Business

Cousins, Parkway real estate firms to merge, spin off Houston assets

Two real estate companies with a Charlotte presence on Friday announced a merger plan that would include the spin-off of Houston-based assets. The Nascar Plaza building is among their properties.
Two real estate companies with a Charlotte presence on Friday announced a merger plan that would include the spin-off of Houston-based assets. The Nascar Plaza building is among their properties. mhames@charlotteobserver.com

Two real estate companies with a Charlotte presence are combining in a deal that includes the spin-off of Houston-based assets.

Atlanta-based Cousins Properties is buying Orlando, Fla.-based Parkway Properties for about $1.95 billion in stock, the companies announced Friday. Among their Charlotte holdings, Cousins owns the Fifth Third Center and Parkway owns the NASCAR Plaza office tower, site of the Observer’s new offices.

Under the agreement, Parkway shareholders will receive 1.63 shares of Cousins stock for each Parkway share they own. At the deal’s completion, the Houston company would be spun off through a special dividend distributed to shareholders.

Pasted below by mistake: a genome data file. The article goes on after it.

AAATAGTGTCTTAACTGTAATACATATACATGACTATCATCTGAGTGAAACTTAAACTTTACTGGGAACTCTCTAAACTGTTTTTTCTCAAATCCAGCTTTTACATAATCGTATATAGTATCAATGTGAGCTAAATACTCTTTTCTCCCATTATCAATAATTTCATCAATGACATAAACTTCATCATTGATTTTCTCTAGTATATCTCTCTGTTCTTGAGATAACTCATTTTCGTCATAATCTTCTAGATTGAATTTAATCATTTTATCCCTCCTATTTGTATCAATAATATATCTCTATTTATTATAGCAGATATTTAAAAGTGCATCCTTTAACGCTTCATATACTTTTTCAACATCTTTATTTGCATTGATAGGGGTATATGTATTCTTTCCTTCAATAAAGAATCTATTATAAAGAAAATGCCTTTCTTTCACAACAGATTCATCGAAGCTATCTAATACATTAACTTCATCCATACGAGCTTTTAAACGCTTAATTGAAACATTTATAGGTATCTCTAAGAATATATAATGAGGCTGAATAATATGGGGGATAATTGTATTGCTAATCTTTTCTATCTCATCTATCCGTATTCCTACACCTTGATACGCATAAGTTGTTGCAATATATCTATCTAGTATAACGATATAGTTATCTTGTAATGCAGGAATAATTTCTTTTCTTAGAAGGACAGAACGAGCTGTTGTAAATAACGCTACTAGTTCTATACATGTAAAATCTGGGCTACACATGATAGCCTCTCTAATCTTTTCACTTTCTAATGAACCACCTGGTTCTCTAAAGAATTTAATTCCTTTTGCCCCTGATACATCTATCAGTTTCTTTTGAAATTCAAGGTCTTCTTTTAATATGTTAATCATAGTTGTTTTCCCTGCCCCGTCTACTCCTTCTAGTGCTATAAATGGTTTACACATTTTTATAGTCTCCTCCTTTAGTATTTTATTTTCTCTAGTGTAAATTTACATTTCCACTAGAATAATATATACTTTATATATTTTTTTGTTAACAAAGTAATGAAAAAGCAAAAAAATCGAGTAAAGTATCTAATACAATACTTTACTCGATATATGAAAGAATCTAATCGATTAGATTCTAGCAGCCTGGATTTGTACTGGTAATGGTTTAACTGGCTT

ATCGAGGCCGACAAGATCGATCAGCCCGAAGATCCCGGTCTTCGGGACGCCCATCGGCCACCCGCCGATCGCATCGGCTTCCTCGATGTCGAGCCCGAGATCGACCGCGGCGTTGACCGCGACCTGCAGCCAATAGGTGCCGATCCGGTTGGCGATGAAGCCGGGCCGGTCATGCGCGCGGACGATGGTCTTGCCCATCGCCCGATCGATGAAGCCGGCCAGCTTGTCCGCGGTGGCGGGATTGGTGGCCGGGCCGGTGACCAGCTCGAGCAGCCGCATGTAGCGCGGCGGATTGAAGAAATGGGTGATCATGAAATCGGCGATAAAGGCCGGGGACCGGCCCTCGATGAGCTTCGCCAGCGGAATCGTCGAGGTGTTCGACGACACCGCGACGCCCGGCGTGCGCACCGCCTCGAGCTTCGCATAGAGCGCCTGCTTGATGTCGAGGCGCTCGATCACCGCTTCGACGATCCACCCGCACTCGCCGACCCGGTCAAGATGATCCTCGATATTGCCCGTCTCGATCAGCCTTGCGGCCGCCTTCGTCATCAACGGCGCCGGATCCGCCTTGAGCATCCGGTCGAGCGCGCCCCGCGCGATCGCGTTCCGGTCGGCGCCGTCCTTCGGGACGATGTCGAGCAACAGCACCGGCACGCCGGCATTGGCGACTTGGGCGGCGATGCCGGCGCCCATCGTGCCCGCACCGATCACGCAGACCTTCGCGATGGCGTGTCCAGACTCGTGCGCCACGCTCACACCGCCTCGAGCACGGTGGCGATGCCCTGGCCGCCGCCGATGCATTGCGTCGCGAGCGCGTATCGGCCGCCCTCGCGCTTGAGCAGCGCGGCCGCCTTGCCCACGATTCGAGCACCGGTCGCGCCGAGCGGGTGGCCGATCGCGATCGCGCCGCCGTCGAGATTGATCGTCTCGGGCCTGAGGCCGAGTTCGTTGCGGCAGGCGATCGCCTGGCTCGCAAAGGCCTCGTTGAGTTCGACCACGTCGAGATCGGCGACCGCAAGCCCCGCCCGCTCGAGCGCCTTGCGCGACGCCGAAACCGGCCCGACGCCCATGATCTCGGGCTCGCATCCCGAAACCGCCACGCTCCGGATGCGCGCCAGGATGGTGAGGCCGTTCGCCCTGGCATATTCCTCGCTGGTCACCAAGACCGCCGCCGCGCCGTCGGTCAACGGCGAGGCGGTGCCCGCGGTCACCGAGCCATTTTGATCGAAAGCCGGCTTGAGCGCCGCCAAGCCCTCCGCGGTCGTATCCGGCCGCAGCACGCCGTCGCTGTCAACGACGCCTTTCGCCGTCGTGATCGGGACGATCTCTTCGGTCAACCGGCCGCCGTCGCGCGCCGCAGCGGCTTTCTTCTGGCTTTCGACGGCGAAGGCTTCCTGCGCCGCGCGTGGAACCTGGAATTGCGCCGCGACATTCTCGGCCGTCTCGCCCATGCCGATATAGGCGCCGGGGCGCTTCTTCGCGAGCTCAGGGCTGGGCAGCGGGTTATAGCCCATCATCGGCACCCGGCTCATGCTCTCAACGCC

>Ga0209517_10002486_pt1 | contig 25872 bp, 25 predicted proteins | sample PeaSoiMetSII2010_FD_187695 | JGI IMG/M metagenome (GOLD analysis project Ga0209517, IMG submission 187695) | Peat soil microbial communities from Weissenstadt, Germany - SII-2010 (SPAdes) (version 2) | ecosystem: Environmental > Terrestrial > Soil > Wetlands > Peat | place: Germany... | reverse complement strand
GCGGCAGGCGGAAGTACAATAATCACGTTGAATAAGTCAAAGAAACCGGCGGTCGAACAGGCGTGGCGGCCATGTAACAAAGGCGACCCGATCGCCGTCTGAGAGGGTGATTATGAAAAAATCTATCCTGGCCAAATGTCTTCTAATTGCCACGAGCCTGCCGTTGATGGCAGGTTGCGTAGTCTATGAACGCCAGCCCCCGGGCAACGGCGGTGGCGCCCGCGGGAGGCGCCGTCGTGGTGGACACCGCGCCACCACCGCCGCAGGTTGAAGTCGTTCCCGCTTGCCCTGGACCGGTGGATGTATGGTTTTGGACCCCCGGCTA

The new Cousins would own 41 properties around the Southeast and continue to be led by Cousins CEO Larry Gellerstedt. Parkway Properties CEO Jim Heistand would head up the Houston company, with five properties.

Parkway shares rose more than 6 percent to close at $16.45, while Cousins shares fell more than 3 percent to close at $10.35.

Office vacancies in Houston have been on the rise as that city’s energy-driven economy feels the drag of lower oil prices. The new spin-off will have a $150 million cash surplus and a $50 million undrawn credit line that will allow it to make investments without the need for outside capital in the short-term, the companies said.

The new Houston company will be able to “capitalize on that market’s eventual resurgence,” Gellerstedt said in a statement.

The transactions are expected to close in the fourth quarter, pending shareholder approval. The company expects to save $18 million in annual expenses by eliminating “duplicative operating costs” in overlapping markets.

Rick Rothacker: 704-358-5170, @rickrothacker

  Comments